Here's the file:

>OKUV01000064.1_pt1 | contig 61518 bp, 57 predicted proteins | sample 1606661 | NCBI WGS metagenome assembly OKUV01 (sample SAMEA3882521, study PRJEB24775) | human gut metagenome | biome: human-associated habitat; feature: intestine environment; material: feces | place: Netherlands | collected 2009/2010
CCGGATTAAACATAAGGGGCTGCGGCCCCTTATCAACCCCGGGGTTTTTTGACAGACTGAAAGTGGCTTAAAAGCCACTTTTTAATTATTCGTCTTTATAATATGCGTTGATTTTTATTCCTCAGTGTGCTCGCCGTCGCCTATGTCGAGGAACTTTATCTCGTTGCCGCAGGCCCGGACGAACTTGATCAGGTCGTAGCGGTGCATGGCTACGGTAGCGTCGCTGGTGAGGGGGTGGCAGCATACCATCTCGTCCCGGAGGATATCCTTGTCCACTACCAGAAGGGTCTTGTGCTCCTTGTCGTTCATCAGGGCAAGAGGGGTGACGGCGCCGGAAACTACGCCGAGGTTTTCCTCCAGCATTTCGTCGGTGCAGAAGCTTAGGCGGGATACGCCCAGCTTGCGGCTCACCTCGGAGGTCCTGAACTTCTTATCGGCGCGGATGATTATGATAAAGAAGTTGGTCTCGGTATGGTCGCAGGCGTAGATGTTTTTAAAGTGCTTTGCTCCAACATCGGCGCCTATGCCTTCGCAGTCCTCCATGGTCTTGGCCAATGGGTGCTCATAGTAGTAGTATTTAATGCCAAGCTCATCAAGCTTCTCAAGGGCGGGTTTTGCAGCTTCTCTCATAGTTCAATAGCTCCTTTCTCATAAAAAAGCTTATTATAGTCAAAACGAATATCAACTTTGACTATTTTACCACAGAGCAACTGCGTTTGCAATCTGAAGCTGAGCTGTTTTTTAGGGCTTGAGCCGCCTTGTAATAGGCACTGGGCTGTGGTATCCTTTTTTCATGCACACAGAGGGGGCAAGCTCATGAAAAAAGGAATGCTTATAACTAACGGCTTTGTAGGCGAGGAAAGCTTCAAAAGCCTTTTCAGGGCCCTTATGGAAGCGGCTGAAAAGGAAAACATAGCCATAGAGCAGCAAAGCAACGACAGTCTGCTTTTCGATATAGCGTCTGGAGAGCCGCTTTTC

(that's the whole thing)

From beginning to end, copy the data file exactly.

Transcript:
>OKUV01000064.1_pt1 | contig 61518 bp, 57 predicted proteins | sample 1606661 | NCBI WGS metagenome assembly OKUV01 (sample SAMEA3882521, study PRJEB24775) | human gut metagenome | biome: human-associated habitat; feature: intestine environment; material: feces | place: Netherlands | collected 2009/2010
CCGGATTAAACATAAGGGGCTGCGGCCCCTTATCAACCCCGGGGTTTTTTGACAGACTGAAAGTGGCTTAAAAGCCACTTTTTAATTATTCGTCTTTATAATATGCGTTGATTTTTATTCCTCAGTGTGCTCGCCGTCGCCTATGTCGAGGAACTTTATCTCGTTGCCGCAGGCCCGGACGAACTTGATCAGGTCGTAGCGGTGCATGGCTACGGTAGCGTCGCTGGTGAGGGGGTGGCAGCATACCATCTCGTCCCGGAGGATATCCTTGTCCACTACCAGAAGGGTCTTGTGCTCCTTGTCGTTCATCAGGGCAAGAGGGGTGACGGCGCCGGAAACTACGCCGAGGTTTTCCTCCAGCATTTCGTCGGTGCAGAAGCTTAGGCGGGATACGCCCAGCTTGCGGCTCACCTCGGAGGTCCTGAACTTCTTATCGGCGCGGATGATTATGATAAAGAAGTTGGTCTCGGTATGGTCGCAGGCGTAGATGTTTTTAAAGTGCTTTGCTCCAACATCGGCGCCTATGCCTTCGCAGTCCTCCATGGTCTTGGCCAATGGGTGCTCATAGTAGTAGTATTTAATGCCAAGCTCATCAAGCTTCTCAAGGGCGGGTTTTGCAGCTTCTCTCATAGTTCAATAGCTCCTTTCTCATAAAAAAGCTTATTATAGTCAAAACGAATATCAACTTTGACTATTTTACCACAGAGCAACTGCGTTTGCAATCTGAAGCTGAGCTGTTTTTTAGGGCTTGAGCCGCCTTGTAATAGGCACTGGGCTGTGGTATCCTTTTTTCATGCACACAGAGGGGGCAAGCTCATGAAAAAAGGAATGCTTATAACTAACGGCTTTGTAGGCGAGGAAAGCTTCAAAAGCCTTTTCAGGGCCCTTATGGAAGCGGCTGAAAAGGAAAACATAGCCATAGAGCAGCAAAGCAACGACAGTCTGCTTTTCGATATAGCGTCTGGAGAGCCGCTTTTC